[Python-Dev] How far to go with user-friendliness

Ron Adam ron3200 at gmail.com
Mon Jul 20 18:57:08 CEST 2015

On 07/20/2015 03:32 AM, Florian Bruhin wrote:
> * Ron Adam<ron3200 at gmail.com>  [2015-07-19 18:06:22 -0400]:
>> >
>> >
>> >On 07/19/2015 02:33 PM, Florian Bruhin wrote:
>>> > >* Ron Adam<ron3200 at gmail.com>   [2015-07-19 11:17:10 -0400]:
>>>>> > >>>I had to look at the source to figure out what this thread was really all
>>>>> > >>>about.
>> >
>> >And it seems I don't quite get it still, but I am trying.
> No worries - I'll try to clarify until things are clear :)

Thanks,  :-)

>>>>> > >>>Basically it looks to me the purpose of adding "assret" is to add an "alias
>>>>> > >>>check" for "unsafe" methods.  It doesn't actually add an "alias".  It allows
>>>>> > >>>a developer to use a valid alias to avoid conflicting with methods starting
>>>>> > >>>with assert that will still work with the mock module.
>>>>> > >>>
>>>>> > >>>The mock module says that when "unsafe" flag is set to True, it will not
>>>>> > >>>raise AssertionError for methods beginning with "assert" and "assret".  It
>>>>> > >>>doesn't specify what "unsafe" means, and why you would want to do that.
>>>>> > >>>
>>>>> > >>>So first do this...
>>>>> > >>>
>>>>> > >>>     * Document "unsafe" in mock module.
>> >
>> >I still think documenting the purpose of "unsafe", rather than just the
>> >effect it has is important.
>> >
>> > From the confusion in this thread, (including my own), it's clear the
>> >documentation does need some attention.
>> >
>> >
>> >There are only two places where it mentions "unsafe" in the docs...
>> >
>> >The class signature...
>> >
>> >"""
>> >class unittest.mock.Mock(spec=None, side_effect=None, return_value=DEFAULT,
>> >wraps=None, name=None, spec_set=None, unsafe=False, **kwargs)
>> >"""
>> >
>> >
>> >And in the section below that.
>> >
>> >"""
>> >unsafe: By default if any attribute starts with assert or assret will raise
>> >an AttributeError. Passing unsafe=True will allow access to these
>> >attributes.
>> >"""
>> >
>> >But that doesn't explain the purpose or why these are unsafe or why it
>> >should throw an AttributeError.   Or what to do with that AttributeError.

> It's "unsafe" because tests which:
> 1) are using the assert_* methods of a mock, and
> 2) where the programmer did a typo (assert_called() instead of
>     assert_called_with() for example)
> do silently pass.

And further down, you say...

> Compare it with the behavior of a normal object - if you call a method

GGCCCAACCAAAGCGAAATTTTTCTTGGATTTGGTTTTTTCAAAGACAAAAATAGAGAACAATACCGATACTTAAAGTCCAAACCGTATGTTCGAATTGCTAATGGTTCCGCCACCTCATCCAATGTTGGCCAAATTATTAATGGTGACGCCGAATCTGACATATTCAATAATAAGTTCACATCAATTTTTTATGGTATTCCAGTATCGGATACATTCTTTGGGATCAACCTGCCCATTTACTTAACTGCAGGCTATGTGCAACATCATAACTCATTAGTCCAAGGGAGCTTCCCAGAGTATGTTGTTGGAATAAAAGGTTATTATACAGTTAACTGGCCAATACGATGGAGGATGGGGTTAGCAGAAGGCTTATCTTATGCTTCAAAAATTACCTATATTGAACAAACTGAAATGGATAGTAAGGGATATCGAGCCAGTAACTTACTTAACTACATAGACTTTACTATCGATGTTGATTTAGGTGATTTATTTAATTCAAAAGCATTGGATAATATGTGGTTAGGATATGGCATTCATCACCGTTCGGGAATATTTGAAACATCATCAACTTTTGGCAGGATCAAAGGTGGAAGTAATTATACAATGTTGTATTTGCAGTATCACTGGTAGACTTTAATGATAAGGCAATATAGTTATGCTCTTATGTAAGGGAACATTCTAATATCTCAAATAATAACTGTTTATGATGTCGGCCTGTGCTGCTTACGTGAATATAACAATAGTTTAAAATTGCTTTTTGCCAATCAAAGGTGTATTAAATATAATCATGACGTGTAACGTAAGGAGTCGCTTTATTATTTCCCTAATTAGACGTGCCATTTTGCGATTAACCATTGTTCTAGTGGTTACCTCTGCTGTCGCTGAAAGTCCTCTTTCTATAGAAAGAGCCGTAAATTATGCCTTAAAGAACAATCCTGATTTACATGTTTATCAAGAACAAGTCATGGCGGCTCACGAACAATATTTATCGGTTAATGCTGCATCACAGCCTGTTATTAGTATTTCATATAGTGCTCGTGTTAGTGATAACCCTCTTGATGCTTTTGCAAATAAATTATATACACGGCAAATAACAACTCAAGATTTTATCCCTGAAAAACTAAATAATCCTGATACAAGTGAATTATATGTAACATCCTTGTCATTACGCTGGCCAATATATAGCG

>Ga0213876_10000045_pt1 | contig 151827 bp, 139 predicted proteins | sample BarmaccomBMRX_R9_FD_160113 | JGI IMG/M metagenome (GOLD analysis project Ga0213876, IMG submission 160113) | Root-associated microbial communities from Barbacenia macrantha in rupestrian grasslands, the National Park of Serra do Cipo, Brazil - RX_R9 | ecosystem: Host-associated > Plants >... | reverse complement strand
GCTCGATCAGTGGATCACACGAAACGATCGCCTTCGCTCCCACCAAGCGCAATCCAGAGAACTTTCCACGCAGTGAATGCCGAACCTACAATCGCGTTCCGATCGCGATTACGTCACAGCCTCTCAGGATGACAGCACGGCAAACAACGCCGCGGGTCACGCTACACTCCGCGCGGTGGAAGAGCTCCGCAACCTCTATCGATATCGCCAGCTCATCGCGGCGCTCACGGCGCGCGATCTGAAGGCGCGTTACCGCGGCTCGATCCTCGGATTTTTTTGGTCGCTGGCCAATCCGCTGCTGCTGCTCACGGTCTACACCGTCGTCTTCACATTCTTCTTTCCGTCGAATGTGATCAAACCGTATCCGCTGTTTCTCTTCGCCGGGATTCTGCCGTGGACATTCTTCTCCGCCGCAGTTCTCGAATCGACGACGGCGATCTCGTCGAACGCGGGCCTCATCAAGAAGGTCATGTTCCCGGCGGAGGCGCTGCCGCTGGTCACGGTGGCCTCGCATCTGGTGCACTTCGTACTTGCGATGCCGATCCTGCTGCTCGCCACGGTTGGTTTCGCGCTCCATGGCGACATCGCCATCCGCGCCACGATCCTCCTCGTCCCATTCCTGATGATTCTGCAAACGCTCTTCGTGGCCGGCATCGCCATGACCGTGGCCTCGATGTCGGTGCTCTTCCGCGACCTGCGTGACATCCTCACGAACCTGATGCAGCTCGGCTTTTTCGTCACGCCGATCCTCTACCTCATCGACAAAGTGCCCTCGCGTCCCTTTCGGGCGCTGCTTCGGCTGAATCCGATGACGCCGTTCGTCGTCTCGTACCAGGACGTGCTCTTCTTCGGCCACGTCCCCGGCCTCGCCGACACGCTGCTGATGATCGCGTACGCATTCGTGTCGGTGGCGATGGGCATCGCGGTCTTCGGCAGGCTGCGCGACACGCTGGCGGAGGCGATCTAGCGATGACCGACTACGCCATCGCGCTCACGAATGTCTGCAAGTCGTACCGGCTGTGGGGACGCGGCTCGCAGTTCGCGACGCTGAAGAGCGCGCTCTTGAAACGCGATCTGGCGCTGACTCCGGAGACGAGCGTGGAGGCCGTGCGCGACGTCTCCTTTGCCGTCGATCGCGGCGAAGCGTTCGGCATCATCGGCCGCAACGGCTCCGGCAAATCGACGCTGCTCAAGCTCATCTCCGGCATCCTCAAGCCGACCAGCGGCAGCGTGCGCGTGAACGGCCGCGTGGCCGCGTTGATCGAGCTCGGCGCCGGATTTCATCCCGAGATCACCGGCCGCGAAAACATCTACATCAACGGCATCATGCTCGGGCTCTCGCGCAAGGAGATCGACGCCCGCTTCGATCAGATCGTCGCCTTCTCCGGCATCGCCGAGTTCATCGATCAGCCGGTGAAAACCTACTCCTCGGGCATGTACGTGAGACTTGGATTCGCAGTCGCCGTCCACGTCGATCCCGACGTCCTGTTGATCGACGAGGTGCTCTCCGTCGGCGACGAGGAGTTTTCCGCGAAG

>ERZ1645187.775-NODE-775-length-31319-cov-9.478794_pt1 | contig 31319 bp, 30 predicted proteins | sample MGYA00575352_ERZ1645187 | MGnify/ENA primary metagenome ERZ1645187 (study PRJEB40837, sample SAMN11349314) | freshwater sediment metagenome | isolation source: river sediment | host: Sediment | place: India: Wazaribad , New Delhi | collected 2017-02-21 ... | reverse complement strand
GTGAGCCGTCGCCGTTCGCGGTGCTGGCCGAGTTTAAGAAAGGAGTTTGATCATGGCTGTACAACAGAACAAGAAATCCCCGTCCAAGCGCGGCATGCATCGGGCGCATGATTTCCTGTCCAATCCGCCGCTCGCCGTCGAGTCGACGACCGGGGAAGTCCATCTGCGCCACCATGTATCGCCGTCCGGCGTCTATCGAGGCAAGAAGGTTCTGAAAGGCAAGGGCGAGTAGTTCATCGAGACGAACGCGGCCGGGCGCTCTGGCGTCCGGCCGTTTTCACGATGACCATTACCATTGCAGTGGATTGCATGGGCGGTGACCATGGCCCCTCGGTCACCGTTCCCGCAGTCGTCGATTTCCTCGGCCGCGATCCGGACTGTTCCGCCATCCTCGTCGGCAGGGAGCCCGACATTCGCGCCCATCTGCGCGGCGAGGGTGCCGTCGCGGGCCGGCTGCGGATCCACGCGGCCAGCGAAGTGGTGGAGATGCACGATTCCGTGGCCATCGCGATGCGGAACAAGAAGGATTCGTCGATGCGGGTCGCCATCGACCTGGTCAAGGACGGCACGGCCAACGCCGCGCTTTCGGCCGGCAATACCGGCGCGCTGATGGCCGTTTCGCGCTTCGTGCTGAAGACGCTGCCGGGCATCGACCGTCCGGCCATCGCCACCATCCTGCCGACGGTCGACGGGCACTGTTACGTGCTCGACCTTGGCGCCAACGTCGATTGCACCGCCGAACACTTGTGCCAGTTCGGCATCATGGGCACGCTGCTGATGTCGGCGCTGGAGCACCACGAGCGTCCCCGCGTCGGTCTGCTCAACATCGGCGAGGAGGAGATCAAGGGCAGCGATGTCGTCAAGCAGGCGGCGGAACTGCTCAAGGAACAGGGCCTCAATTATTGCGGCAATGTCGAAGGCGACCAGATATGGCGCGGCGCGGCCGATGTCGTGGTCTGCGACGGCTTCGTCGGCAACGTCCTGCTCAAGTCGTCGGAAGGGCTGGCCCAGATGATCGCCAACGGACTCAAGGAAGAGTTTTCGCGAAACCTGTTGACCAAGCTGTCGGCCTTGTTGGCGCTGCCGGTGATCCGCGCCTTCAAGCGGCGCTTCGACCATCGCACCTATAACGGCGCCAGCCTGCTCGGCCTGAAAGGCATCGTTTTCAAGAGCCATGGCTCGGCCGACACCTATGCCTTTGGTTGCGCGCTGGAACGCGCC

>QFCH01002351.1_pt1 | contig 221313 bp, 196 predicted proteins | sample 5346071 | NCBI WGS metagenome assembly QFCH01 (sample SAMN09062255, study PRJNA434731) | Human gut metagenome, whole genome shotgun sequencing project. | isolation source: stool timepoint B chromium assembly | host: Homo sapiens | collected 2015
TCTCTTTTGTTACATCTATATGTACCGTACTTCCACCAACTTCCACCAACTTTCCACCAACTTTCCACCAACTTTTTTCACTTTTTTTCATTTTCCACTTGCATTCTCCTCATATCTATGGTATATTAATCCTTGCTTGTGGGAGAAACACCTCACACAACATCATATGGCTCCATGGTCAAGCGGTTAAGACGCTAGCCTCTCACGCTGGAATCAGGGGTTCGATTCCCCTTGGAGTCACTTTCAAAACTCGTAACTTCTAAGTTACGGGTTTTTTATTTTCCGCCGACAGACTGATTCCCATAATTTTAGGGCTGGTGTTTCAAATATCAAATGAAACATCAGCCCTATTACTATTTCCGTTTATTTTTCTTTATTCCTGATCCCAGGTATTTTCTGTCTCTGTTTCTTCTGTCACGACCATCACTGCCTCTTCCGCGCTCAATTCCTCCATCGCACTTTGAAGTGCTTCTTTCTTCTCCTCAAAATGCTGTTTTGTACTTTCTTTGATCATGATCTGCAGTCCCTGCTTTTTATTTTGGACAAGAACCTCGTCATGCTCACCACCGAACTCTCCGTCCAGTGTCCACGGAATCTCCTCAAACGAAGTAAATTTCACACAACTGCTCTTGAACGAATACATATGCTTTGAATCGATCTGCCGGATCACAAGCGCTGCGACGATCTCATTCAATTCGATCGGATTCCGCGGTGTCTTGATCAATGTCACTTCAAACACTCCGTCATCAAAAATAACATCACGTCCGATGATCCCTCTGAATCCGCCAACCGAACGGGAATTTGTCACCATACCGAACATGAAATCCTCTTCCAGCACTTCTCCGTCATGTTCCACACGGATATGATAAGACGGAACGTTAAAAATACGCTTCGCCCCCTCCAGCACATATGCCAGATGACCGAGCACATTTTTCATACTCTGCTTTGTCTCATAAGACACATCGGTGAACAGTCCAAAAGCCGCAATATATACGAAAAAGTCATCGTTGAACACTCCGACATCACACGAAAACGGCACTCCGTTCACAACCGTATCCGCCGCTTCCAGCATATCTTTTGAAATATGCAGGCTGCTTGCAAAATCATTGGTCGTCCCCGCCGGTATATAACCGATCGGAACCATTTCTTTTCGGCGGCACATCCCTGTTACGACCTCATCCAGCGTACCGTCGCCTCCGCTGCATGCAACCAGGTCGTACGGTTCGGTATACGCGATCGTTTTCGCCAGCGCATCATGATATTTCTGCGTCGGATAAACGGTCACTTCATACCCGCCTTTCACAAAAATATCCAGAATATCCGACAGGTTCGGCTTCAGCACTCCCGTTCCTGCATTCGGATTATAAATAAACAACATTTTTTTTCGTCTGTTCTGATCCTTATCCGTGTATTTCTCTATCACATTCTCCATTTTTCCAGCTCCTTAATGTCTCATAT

> which doesn't exist, it raises AttributeError.
> This isn't possible with Mock objects, as they are designed to support
> *any*  call, and you can check the calls have happened after the fact.

And the docs say...

spec: This can be either a list of strings or an existing object (a class 
or instance) that acts as the specification for the mock object. If you 
pass in an object then a list of strings is formed by calling dir on the 
object (excluding unsupported magic attributes and methods). Accessing any 
attribute not in this list will raise an AttributeError.

So calling a method that doesn't exist on a mocked object will raise an 
AttributeError if it is given a spec.

But if you don't give it a spec, then a mispelling of *any* method will 
pass silently.  So it's not a problem limited to "assert" methods.

It seems the obvious and best solution is to always use a spec.

>> >It's not clear why getting an AttributeError for methods beginning with
>> >assert is needed, and how that exception is to be used.   (Should it Bubble
>> >up, or should it be caught and handled?)

> Note the discussion*isn't*  about the fact that assert-methods should
> raise AttributeError! The patch also does the same with "assret".
> At least if I understand things correctly, the discussion is whether
> *only*  "assert*" should be handled as a typo, or "assret*" too.

Both of these are new in 3.5.  And they are related to each other.  So yes, 
they do need to be looked at together in order to understand the problem 
being discussed.

> The exception should bubble up, as the whole point of it is to tell
> you you did a typo and your test is broken.

I think this is too simple of an explanation.  That could be true for any 
method or attribute call.

 >>> m = Mock(spec=["assert_me", "call_me"])
 >>> m.call_me()
<Mock name='mock.call_me()' id='140590283081488'>

 >>> m.all_me()
Traceback (most recent call last):
   File "<stdin>", line 1, in <module>
line 578, in __getattr__
     raise AttributeError("Mock object has no attribute %r" % name)
AttributeError: Mock object has no attribute 'all_me'

It does raise AttributeError's on missing methods if a spec is given.  So 
catching mispelled methods in tests is only a problem if you don't use a 
spec.  (And not limited to assert methods)

 >>> m.assert_me()
Traceback (most recent call last):
   File "<stdin>", line 1, in <module>
line 583, in __getattr__
     raise AttributeError(name)
AttributeError: assert_me

Why is AttributeError raised here?  Why are methods beginning with assert 
special?  (or "unsafe")


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